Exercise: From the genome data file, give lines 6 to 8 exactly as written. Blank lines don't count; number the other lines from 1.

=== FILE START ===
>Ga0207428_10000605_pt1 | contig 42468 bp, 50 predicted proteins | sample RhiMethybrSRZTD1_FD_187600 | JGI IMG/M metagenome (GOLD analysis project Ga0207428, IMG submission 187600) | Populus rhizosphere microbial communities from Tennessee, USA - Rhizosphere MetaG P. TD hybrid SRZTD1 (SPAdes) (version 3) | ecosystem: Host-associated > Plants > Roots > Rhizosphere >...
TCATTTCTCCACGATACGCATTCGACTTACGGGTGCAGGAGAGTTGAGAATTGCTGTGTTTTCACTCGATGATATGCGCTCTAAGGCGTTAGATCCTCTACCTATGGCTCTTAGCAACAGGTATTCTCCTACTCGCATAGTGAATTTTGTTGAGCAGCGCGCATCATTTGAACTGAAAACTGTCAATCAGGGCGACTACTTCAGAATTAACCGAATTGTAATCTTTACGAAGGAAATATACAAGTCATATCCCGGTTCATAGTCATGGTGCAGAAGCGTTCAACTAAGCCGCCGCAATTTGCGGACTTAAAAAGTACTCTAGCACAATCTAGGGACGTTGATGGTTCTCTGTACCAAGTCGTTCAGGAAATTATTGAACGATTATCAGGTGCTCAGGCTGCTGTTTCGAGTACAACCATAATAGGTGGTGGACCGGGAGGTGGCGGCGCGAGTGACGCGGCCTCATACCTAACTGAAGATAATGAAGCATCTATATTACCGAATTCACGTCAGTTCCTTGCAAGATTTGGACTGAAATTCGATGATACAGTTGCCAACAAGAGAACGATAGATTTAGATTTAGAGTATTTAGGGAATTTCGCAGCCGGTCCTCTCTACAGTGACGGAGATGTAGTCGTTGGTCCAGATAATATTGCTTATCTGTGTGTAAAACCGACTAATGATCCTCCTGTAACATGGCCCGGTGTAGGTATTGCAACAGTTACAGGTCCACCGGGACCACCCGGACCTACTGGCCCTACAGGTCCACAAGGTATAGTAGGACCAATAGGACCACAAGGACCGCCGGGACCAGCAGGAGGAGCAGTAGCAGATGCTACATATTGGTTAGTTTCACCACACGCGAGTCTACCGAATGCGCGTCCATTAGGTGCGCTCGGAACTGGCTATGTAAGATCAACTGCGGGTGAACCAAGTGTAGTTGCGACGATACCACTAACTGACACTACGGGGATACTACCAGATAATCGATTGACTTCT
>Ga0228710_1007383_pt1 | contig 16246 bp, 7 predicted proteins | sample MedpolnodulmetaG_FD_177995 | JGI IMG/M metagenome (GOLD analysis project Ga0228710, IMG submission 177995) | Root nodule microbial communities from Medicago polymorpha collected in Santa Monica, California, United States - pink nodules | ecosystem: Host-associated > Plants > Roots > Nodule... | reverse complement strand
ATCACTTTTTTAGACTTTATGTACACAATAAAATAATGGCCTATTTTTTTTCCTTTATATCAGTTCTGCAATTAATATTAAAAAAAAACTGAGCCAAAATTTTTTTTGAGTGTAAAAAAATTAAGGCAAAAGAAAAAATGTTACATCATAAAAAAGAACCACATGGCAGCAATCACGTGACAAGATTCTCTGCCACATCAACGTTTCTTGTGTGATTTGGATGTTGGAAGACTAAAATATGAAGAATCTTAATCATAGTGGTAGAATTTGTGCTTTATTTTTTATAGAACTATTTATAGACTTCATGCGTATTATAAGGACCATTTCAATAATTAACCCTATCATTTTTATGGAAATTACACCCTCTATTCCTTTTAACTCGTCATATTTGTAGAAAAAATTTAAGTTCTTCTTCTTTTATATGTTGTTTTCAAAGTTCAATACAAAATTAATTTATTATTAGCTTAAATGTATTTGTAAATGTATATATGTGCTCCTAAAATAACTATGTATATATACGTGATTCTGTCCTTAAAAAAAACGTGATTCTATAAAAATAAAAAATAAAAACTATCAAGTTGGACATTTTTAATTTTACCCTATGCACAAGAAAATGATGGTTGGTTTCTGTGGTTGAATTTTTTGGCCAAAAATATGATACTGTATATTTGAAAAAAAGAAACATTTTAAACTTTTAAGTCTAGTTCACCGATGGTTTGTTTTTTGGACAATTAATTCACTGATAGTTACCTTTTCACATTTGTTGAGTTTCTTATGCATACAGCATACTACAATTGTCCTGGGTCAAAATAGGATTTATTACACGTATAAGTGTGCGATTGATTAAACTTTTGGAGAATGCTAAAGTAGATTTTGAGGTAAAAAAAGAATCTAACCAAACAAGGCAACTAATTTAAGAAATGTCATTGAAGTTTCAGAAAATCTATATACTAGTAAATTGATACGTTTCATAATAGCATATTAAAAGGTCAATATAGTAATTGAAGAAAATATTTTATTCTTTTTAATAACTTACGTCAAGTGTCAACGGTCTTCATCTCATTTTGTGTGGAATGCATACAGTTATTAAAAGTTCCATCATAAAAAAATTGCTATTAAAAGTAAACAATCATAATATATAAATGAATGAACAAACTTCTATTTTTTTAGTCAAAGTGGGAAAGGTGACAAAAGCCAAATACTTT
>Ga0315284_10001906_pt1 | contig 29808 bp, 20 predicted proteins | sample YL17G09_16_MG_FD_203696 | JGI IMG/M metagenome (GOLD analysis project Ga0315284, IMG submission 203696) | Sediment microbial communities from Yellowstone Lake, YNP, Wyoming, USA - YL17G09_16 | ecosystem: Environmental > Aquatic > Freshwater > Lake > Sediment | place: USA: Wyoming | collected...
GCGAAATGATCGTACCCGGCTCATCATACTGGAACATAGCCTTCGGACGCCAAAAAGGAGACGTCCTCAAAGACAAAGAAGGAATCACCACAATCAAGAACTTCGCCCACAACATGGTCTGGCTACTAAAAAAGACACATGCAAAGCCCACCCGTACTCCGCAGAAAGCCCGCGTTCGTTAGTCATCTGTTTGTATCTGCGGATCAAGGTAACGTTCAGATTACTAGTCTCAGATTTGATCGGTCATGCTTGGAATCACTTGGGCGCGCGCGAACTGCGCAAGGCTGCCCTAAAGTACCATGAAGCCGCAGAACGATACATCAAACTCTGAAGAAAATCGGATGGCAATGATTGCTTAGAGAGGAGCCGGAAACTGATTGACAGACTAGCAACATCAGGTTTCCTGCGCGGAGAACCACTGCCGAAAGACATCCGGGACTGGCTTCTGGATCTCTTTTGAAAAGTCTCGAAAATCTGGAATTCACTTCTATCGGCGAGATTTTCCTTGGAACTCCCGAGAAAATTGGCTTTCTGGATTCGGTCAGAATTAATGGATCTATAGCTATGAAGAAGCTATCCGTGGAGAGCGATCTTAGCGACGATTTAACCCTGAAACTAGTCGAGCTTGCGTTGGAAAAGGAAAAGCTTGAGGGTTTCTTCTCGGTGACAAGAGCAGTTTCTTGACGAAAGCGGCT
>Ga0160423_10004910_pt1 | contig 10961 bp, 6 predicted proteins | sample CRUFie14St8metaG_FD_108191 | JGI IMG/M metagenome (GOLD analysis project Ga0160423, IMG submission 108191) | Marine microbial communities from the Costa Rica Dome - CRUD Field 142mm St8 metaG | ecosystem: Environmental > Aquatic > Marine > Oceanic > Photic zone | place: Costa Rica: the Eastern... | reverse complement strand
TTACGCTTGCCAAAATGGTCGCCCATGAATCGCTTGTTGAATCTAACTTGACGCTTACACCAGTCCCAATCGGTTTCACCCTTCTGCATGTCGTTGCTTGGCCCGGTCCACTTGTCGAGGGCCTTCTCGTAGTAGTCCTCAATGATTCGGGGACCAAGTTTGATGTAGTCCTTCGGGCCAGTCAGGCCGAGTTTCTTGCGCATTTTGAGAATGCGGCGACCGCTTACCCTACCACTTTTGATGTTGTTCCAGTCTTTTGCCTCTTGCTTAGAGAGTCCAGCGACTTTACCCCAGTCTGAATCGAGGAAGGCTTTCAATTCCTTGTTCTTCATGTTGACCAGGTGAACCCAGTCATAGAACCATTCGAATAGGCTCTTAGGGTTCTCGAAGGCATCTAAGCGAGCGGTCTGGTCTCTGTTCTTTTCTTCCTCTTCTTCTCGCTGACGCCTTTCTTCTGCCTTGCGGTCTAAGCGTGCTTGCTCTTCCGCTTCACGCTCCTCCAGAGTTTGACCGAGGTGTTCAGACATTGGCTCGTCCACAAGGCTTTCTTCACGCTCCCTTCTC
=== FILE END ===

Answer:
GCGAAATGATCGTACCCGGCTCATCATACTGGAACATAGCCTTCGGACGCCAAAAAGGAGACGTCCTCAAAGACAAAGAAGGAATCACCACAATCAAGAACTTCGCCCACAACATGGTCTGGCTACTAAAAAAGACACATGCAAAGCCCACCCGTACTCCGCAGAAAGCCCGCGTTCGTTAGTCATCTGTTTGTATCTGCGGATCAAGGTAACGTTCAGATTACTAGTCTCAGATTTGATCGGTCATGCTTGGAATCACTTGGGCGCGCGCGAACTGCGCAAGGCTGCCCTAAAGTACCATGAAGCCGCAGAACGATACATCAAACTCTGAAGAAAATCGGATGGCAATGATTGCTTAGAGAGGAGCCGGAAACTGATTGACAGACTAGCAACATCAGGTTTCCTGCGCGGAGAACCACTGCCGAAAGACATCCGGGACTGGCTTCTGGATCTCTTTTGAAAAGTCTCGAAAATCTGGAATTCACTTCTATCGGCGAGATTTTCCTTGGAACTCCCGAGAAAATTGGCTTTCTGGATTCGGTCAGAATTAATGGATCTATAGCTATGAAGAAGCTATCCGTGGAGAGCGATCTTAGCGACGATTTAACCCTGAAACTAGTCGAGCTTGCGTTGGAAAAGGAAAAGCTTGAGGGTTTCTTCTCGGTGACAAGAGCAGTTTCTTGACGAAAGCGGCT
>Ga0160423_10004910_pt1 | contig 10961 bp, 6 predicted proteins | sample CRUFie14St8metaG_FD_108191 | JGI IMG/M metagenome (GOLD analysis project Ga0160423, IMG submission 108191) | Marine microbial communities from the Costa Rica Dome - CRUD Field 142mm St8 metaG | ecosystem: Environmental > Aquatic > Marine > Oceanic > Photic zone | place: Costa Rica: the Eastern... | reverse complement strand
TTACGCTTGCCAAAATGGTCGCCCATGAATCGCTTGTTGAATCTAACTTGACGCTTACACCAGTCCCAATCGGTTTCACCCTTCTGCATGTCGTTGCTTGGCCCGGTCCACTTGTCGAGGGCCTTCTCGTAGTAGTCCTCAATGATTCGGGGACCAAGTTTGATGTAGTCCTTCGGGCCAGTCAGGCCGAGTTTCTTGCGCATTTTGAGAATGCGGCGACCGCTTACCCTACCACTTTTGATGTTGTTCCAGTCTTTTGCCTCTTGCTTAGAGAGTCCAGCGACTTTACCCCAGTCTGAATCGAGGAAGGCTTTCAATTCCTTGTTCTTCATGTTGACCAGGTGAACCCAGTCATAGAACCATTCGAATAGGCTCTTAGGGTTCTCGAAGGCATCTAAGCGAGCGGTCTGGTCTCTGTTCTTTTCTTCCTCTTCTTCTCGCTGACGCCTTTCTTCTGCCTTGCGGTCTAAGCGTGCTTGCTCTTCCGCTTCACGCTCCTCCAGAGTTTGACCGAGGTGTTCAGACATTGGCTCGTCCACAAGGCTTTCTTCACGCTCCCTTCTC